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The payment card industry (PCI) refers to the industries related to automated teller machines (ATMs), point of sale (POS) terminals, credit, debit, prepaid and electronic money cards, and other associated industries. Mostly, PCI is directly related to the Payment Card Industry Security Standards Council (PCI SSC), which was created in 2006 by Visa Inc., MasterCard Inc., American Express Co., Japan Credit Bureau (JCB) and Discover Financial Services. The PCI SSC manages the ongoing development of the Payment Card Industry Data Security Standard (PCI DSS).
There are 12 PCI DSS requirements that must be followed for a business to qualify for compliance certification. Although compliance is technically voluntary, a failure to comply usually results in undesirable consequences. Sometimes a business that is not PCI DSS compliant lowers its industry standards and increases the likelihood of credit card fraud or security breaches. Moreover, a non-compliant business can be penalized by fines.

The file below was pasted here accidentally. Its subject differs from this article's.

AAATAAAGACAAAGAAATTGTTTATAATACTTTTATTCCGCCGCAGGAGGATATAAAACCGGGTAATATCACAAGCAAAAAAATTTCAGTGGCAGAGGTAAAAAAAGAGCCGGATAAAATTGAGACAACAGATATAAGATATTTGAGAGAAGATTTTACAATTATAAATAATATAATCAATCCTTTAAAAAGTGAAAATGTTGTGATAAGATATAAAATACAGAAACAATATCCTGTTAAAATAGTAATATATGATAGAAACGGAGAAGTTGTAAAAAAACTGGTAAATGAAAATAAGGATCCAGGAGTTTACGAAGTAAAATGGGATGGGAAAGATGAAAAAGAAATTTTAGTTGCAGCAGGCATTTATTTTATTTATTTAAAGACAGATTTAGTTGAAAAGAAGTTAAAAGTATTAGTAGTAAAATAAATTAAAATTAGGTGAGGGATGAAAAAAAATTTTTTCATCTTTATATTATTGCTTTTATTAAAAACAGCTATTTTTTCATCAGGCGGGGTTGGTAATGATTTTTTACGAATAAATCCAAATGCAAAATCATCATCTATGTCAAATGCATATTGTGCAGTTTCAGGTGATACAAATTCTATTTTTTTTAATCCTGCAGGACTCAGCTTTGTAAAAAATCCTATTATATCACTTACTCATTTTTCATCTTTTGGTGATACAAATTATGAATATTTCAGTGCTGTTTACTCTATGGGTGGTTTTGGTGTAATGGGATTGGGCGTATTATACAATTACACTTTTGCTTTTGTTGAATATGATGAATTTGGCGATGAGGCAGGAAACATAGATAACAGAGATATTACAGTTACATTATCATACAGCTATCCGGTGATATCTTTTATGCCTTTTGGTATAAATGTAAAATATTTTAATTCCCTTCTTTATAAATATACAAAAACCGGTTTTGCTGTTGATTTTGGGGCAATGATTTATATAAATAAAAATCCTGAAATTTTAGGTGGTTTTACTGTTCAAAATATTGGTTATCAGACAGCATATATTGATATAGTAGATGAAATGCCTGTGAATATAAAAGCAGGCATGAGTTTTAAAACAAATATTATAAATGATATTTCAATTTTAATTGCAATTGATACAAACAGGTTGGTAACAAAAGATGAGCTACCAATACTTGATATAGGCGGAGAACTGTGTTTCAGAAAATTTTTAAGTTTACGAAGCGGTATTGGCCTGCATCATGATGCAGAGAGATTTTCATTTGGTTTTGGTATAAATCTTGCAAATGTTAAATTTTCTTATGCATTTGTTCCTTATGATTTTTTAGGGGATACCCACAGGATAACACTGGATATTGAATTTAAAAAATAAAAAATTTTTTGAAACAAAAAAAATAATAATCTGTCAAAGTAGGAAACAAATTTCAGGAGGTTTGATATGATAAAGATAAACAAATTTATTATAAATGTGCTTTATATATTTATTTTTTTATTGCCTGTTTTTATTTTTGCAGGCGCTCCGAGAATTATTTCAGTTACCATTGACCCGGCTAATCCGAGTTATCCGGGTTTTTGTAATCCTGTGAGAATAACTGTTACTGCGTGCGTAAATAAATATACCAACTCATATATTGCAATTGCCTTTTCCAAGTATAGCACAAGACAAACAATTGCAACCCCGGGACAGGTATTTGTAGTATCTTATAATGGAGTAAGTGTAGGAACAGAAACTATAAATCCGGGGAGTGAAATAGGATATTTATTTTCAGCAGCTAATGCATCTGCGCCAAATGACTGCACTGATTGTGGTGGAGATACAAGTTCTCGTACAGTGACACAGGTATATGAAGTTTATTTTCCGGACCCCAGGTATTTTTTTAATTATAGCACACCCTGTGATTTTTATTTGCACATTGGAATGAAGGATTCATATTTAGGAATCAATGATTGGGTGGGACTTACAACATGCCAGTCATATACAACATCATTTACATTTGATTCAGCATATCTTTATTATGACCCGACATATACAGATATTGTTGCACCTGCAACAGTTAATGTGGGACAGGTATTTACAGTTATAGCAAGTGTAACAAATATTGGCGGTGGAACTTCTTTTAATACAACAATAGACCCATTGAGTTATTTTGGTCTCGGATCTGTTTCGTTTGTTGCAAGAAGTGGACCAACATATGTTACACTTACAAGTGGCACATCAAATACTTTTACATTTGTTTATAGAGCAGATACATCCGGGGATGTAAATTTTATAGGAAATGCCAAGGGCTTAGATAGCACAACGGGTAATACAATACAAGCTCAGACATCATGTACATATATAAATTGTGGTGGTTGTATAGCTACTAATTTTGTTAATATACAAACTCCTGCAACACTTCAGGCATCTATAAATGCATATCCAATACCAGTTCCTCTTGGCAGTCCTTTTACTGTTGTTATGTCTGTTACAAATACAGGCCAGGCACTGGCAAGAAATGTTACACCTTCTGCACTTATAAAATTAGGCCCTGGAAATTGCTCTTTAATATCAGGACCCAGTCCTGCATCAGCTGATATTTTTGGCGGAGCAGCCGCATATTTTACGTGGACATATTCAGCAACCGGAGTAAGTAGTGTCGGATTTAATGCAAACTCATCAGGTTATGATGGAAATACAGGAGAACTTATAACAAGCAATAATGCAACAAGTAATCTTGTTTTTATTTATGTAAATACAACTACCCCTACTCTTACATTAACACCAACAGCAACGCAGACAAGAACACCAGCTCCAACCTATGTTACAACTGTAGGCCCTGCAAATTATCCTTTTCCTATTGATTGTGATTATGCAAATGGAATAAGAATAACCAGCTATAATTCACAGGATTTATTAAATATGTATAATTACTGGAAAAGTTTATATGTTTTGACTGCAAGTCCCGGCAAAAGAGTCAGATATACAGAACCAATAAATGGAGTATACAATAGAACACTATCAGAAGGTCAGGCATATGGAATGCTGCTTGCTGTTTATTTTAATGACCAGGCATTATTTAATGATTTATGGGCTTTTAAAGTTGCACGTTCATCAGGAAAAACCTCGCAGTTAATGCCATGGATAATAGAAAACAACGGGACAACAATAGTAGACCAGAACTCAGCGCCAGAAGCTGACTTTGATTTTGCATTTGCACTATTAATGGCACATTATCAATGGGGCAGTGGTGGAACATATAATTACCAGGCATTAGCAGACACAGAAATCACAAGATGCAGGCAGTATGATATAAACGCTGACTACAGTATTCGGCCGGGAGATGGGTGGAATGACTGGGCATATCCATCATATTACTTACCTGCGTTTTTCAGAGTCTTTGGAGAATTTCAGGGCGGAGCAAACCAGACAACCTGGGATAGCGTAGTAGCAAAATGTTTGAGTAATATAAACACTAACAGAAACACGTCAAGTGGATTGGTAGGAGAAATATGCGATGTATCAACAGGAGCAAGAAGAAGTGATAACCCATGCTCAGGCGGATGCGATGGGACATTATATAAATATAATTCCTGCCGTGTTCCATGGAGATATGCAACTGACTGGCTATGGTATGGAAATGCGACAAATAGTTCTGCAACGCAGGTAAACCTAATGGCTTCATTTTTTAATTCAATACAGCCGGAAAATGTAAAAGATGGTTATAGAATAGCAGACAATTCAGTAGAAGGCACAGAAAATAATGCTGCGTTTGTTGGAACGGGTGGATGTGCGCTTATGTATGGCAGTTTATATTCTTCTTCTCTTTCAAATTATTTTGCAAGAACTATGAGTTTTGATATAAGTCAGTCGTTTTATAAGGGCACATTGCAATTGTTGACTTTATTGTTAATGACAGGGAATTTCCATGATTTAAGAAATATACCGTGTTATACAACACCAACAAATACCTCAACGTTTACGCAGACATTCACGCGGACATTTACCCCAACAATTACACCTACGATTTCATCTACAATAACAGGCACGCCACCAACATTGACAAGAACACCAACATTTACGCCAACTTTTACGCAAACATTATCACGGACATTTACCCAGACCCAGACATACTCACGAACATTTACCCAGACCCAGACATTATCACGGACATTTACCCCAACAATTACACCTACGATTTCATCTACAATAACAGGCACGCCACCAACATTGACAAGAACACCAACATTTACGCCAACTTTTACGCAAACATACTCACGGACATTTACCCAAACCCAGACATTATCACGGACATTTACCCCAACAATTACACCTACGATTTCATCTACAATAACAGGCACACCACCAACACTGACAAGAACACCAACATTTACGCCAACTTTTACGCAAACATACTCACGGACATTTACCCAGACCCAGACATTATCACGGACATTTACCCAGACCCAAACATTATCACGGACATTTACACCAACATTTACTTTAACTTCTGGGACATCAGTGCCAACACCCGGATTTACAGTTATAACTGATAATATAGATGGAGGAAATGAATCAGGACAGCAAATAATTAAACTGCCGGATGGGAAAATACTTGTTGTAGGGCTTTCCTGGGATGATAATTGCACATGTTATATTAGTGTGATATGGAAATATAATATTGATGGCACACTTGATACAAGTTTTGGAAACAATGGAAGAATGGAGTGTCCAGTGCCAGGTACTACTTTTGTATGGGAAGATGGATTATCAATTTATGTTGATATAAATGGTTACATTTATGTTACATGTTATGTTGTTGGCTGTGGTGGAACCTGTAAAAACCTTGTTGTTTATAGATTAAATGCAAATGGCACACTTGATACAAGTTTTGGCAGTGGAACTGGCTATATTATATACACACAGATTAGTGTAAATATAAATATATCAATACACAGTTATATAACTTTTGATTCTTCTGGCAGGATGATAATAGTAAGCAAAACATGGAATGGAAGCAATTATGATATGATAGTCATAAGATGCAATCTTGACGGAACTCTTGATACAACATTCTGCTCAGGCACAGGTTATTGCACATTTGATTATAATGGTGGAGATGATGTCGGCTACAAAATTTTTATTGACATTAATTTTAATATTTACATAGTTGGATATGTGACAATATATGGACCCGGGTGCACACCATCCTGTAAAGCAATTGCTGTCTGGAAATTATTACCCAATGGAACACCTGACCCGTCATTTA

For a vendor to continue to accept payment card services, it must implement and monitor how its system applies the PCI DSS. Large organizations are usually audited annually, whereas smaller businesses are allowed to simply report their compliance.
The biggest concern is dealing with credit card numbers. To be compliant, a vendor must encrypt card numbers prior to transmitting them over a network. Credit card numbers mut also be stored in a secure environment.